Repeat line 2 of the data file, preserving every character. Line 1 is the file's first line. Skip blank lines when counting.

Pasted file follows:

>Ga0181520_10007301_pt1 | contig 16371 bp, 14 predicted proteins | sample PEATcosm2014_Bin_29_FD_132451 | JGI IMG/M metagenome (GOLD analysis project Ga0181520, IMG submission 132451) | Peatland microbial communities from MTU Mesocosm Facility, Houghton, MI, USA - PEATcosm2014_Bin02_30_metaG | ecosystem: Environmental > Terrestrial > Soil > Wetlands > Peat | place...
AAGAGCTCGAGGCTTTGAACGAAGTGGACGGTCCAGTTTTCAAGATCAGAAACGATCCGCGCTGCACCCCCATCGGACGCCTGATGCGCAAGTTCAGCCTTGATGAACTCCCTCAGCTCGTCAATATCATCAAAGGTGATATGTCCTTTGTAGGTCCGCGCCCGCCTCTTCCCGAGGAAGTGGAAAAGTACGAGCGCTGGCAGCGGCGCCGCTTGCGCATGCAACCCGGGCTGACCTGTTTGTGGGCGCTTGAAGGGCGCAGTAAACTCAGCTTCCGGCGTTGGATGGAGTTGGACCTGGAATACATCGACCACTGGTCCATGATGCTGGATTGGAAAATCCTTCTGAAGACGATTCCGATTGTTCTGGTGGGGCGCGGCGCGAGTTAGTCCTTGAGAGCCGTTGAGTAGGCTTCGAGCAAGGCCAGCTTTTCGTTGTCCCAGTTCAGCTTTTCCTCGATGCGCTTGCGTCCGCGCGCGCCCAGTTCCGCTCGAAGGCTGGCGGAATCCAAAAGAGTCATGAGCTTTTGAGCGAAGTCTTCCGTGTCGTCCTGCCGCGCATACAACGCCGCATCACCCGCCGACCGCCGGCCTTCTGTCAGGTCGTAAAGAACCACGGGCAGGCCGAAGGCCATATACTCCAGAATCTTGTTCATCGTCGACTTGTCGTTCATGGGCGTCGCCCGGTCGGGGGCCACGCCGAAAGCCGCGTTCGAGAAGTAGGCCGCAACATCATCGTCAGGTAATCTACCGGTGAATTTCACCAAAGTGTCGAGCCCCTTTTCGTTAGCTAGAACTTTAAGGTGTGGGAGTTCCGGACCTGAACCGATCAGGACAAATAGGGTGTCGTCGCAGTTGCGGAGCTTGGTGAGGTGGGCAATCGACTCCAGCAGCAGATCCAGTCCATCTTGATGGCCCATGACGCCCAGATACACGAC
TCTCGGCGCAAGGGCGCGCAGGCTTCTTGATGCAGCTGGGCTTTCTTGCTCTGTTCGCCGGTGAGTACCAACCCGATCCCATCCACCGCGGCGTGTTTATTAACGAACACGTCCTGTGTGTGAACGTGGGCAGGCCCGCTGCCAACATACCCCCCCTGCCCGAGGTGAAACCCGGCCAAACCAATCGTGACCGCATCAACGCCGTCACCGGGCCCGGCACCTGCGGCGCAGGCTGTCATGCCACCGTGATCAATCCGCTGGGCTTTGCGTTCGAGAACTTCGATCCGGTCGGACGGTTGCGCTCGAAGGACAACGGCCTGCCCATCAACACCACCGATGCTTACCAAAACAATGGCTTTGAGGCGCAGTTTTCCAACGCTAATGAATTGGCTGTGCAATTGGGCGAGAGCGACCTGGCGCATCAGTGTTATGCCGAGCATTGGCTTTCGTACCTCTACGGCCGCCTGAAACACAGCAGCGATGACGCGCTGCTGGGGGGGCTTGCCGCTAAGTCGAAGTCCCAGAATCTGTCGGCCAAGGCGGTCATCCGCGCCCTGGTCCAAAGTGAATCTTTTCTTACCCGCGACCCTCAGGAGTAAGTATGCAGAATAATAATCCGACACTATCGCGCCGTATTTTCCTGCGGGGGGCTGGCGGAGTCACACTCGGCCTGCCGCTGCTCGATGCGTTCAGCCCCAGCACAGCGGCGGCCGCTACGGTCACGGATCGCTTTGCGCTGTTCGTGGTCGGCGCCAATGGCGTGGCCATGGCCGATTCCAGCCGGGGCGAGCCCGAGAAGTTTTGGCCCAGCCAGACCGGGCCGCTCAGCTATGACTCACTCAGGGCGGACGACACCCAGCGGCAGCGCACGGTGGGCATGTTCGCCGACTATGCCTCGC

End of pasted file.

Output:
AAGAGCTCGAGGCTTTGAACGAAGTGGACGGTCCAGTTTTCAAGATCAGAAACGATCCGCGCTGCACCCCCATCGGACGCCTGATGCGCAAGTTCAGCCTTGATGAACTCCCTCAGCTCGTCAATATCATCAAAGGTGATATGTCCTTTGTAGGTCCGCGCCCGCCTCTTCCCGAGGAAGTGGAAAAGTACGAGCGCTGGCAGCGGCGCCGCTTGCGCATGCAACCCGGGCTGACCTGTTTGTGGGCGCTTGAAGGGCGCAGTAAACTCAGCTTCCGGCGTTGGATGGAGTTGGACCTGGAATACATCGACCACTGGTCCATGATGCTGGATTGGAAAATCCTTCTGAAGACGATTCCGATTGTTCTGGTGGGGCGCGGCGCGAGTTAGTCCTTGAGAGCCGTTGAGTAGGCTTCGAGCAAGGCCAGCTTTTCGTTGTCCCAGTTCAGCTTTTCCTCGATGCGCTTGCGTCCGCGCGCGCCCAGTTCCGCTCGAAGGCTGGCGGAATCCAAAAGAGTCATGAGCTTTTGAGCGAAGTCTTCCGTGTCGTCCTGCCGCGCATACAACGCCGCATCACCCGCCGACCGCCGGCCTTCTGTCAGGTCGTAAAGAACCACGGGCAGGCCGAAGGCCATATACTCCAGAATCTTGTTCATCGTCGACTTGTCGTTCATGGGCGTCGCCCGGTCGGGGGCCACGCCGAAAGCCGCGTTCGAGAAGTAGGCCGCAACATCATCGTCAGGTAATCTACCGGTGAATTTCACCAAAGTGTCGAGCCCCTTTTCGTTAGCTAGAACTTTAAGGTGTGGGAGTTCCGGACCTGAACCGATCAGGACAAATAGGGTGTCGTCGCAGTTGCGGAGCTTGGTGAGGTGGGCAATCGACTCCAGCAGCAGATCCAGTCCATCTTGATGGCCCATGACGCCCAGATACACGAC